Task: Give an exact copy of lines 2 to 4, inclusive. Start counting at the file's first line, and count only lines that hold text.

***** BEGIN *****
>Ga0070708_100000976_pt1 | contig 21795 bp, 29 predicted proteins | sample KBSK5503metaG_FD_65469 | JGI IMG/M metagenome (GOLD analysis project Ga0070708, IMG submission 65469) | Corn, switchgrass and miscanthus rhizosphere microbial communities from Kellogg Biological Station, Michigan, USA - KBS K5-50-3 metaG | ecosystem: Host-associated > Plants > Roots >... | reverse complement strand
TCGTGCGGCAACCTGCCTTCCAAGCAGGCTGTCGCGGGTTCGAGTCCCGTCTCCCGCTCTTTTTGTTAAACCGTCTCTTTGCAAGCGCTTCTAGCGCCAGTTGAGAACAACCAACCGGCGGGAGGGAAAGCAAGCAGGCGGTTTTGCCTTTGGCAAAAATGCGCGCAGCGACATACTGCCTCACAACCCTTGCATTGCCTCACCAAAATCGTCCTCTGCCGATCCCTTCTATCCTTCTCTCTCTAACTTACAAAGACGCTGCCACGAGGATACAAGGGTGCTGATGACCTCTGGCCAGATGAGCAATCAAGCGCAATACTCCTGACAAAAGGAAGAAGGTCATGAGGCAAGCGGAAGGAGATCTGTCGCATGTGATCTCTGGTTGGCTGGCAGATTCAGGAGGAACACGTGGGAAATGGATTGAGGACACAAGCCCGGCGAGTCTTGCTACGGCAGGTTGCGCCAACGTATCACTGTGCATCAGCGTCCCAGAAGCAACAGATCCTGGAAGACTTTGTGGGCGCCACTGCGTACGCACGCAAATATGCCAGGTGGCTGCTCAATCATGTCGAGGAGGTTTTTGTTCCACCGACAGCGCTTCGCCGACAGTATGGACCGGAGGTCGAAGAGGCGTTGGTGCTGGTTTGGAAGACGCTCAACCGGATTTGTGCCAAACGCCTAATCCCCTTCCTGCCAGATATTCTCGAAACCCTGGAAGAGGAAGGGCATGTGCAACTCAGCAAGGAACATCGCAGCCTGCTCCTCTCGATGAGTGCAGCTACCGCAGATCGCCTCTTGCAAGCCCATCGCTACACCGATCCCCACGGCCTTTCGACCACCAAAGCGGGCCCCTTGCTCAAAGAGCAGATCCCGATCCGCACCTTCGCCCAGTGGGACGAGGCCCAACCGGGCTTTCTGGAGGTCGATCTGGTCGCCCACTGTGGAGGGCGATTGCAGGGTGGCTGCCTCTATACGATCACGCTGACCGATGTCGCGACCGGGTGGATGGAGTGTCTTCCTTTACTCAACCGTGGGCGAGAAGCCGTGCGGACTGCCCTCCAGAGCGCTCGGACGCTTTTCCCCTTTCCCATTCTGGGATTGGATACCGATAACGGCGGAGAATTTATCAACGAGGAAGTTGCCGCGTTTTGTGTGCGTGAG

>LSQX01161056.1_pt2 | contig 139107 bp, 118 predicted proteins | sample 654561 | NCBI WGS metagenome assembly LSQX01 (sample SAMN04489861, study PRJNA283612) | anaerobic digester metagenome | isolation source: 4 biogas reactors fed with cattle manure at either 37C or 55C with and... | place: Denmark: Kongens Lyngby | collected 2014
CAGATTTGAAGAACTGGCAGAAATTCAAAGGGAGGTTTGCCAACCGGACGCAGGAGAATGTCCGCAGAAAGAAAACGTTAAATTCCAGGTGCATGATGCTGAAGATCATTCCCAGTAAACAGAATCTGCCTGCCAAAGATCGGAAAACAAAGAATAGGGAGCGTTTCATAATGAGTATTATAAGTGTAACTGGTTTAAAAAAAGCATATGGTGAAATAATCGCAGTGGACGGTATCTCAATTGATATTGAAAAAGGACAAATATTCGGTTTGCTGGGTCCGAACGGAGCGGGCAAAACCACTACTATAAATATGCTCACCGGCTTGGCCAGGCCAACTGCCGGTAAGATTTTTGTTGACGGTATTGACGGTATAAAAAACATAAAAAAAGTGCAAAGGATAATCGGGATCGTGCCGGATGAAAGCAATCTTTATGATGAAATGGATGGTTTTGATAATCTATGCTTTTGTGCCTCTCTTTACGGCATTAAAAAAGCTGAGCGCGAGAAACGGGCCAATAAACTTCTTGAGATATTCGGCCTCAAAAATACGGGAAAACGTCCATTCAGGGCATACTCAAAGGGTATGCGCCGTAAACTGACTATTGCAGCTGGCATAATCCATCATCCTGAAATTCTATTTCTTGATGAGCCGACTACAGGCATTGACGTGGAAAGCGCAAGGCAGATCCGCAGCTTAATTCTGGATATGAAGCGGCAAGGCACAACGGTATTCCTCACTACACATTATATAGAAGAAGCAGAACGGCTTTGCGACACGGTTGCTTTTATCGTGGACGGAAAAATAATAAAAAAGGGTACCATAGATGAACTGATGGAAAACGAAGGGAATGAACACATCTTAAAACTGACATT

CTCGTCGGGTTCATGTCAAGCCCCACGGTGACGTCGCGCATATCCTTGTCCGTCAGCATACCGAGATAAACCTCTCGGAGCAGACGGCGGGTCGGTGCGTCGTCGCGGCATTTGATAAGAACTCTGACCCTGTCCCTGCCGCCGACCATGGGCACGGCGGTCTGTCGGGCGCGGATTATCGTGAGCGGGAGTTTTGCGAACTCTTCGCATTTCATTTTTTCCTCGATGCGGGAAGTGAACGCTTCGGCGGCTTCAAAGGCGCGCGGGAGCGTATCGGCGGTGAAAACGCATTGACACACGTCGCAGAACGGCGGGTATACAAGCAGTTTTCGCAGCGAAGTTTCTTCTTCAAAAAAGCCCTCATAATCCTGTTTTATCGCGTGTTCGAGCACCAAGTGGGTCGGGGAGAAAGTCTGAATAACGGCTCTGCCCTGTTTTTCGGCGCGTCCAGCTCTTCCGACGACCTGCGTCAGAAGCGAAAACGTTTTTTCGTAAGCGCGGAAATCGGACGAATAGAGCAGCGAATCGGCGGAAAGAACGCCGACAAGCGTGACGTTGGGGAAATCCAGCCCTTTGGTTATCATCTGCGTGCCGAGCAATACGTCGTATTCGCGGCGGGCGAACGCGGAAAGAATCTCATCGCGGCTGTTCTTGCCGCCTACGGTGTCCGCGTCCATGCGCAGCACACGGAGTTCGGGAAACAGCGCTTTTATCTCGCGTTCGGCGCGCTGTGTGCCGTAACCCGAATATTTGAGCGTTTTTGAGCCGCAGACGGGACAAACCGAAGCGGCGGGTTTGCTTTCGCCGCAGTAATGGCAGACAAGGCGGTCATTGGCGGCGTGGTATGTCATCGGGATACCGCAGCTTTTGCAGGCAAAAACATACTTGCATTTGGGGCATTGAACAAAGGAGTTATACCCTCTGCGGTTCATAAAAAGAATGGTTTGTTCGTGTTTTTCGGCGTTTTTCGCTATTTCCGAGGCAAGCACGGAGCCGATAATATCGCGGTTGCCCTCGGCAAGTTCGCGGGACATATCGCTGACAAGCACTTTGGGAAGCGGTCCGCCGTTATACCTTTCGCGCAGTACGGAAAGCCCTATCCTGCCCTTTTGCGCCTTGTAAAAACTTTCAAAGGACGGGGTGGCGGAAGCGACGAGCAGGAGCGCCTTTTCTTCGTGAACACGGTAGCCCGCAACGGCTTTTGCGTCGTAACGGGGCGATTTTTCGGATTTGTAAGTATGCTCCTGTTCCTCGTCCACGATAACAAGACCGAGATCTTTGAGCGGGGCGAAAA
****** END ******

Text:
TCGTGCGGCAACCTGCCTTCCAAGCAGGCTGTCGCGGGTTCGAGTCCCGTCTCCCGCTCTTTTTGTTAAACCGTCTCTTTGCAAGCGCTTCTAGCGCCAGTTGAGAACAACCAACCGGCGGGAGGGAAAGCAAGCAGGCGGTTTTGCCTTTGGCAAAAATGCGCGCAGCGACATACTGCCTCACAACCCTTGCATTGCCTCACCAAAATCGTCCTCTGCCGATCCCTTCTATCCTTCTCTCTCTAACTTACAAAGACGCTGCCACGAGGATACAAGGGTGCTGATGACCTCTGGCCAGATGAGCAATCAAGCGCAATACTCCTGACAAAAGGAAGAAGGTCATGAGGCAAGCGGAAGGAGATCTGTCGCATGTGATCTCTGGTTGGCTGGCAGATTCAGGAGGAACACGTGGGAAATGGATTGAGGACACAAGCCCGGCGAGTCTTGCTACGGCAGGTTGCGCCAACGTATCACTGTGCATCAGCGTCCCAGAAGCAACAGATCCTGGAAGACTTTGTGGGCGCCACTGCGTACGCACGCAAATATGCCAGGTGGCTGCTCAATCATGTCGAGGAGGTTTTTGTTCCACCGACAGCGCTTCGCCGACAGTATGGACCGGAGGTCGAAGAGGCGTTGGTGCTGGTTTGGAAGACGCTCAACCGGATTTGTGCCAAACGCCTAATCCCCTTCCTGCCAGATATTCTCGAAACCCTGGAAGAGGAAGGGCATGTGCAACTCAGCAAGGAACATCGCAGCCTGCTCCTCTCGATGAGTGCAGCTACCGCAGATCGCCTCTTGCAAGCCCATCGCTACACCGATCCCCACGGCCTTTCGACCACCAAAGCGGGCCCCTTGCTCAAAGAGCAGATCCCGATCCGCACCTTCGCCCAGTGGGACGAGGCCCAACCGGGCTTTCTGGAGGTCGATCTGGTCGCCCACTGTGGAGGGCGATTGCAGGGTGGCTGCCTCTATACGATCACGCTGACCGATGTCGCGACCGGGTGGATGGAGTGTCTTCCTTTACTCAACCGTGGGCGAGAAGCCGTGCGGACTGCCCTCCAGAGCGCTCGGACGCTTTTCCCCTTTCCCATTCTGGGATTGGATACCGATAACGGCGGAGAATTTATCAACGAGGAAGTTGCCGCGTTTTGTGTGCGTGAG

>LSQX01161056.1_pt2 | contig 139107 bp, 118 predicted proteins | sample 654561 | NCBI WGS metagenome assembly LSQX01 (sample SAMN04489861, study PRJNA283612) | anaerobic digester metagenome | isolation source: 4 biogas reactors fed with cattle manure at either 37C or 55C with and... | place: Denmark: Kongens Lyngby | collected 2014
CAGATTTGAAGAACTGGCAGAAATTCAAAGGGAGGTTTGCCAACCGGACGCAGGAGAATGTCCGCAGAAAGAAAACGTTAAATTCCAGGTGCATGATGCTGAAGATCATTCCCAGTAAACAGAATCTGCCTGCCAAAGATCGGAAAACAAAGAATAGGGAGCGTTTCATAATGAGTATTATAAGTGTAACTGGTTTAAAAAAAGCATATGGTGAAATAATCGCAGTGGACGGTATCTCAATTGATATTGAAAAAGGACAAATATTCGGTTTGCTGGGTCCGAACGGAGCGGGCAAAACCACTACTATAAATATGCTCACCGGCTTGGCCAGGCCAACTGCCGGTAAGATTTTTGTTGACGGTATTGACGGTATAAAAAACATAAAAAAAGTGCAAAGGATAATCGGGATCGTGCCGGATGAAAGCAATCTTTATGATGAAATGGATGGTTTTGATAATCTATGCTTTTGTGCCTCTCTTTACGGCATTAAAAAAGCTGAGCGCGAGAAACGGGCCAATAAACTTCTTGAGATATTCGGCCTCAAAAATACGGGAAAACGTCCATTCAGGGCATACTCAAAGGGTATGCGCCGTAAACTGACTATTGCAGCTGGCATAATCCATCATCCTGAAATTCTATTTCTTGATGAGCCGACTACAGGCATTGACGTGGAAAGCGCAAGGCAGATCCGCAGCTTAATTCTGGATATGAAGCGGCAAGGCACAACGGTATTCCTCACTACACATTATATAGAAGAAGCAGAACGGCTTTGCGACACGGTTGCTTTTATCGTGGACGGAAAAATAATAAAAAAGGGTACCATAGATGAACTGATGGAAAACGAAGGGAATGAACACATCTTAAAACTGACATT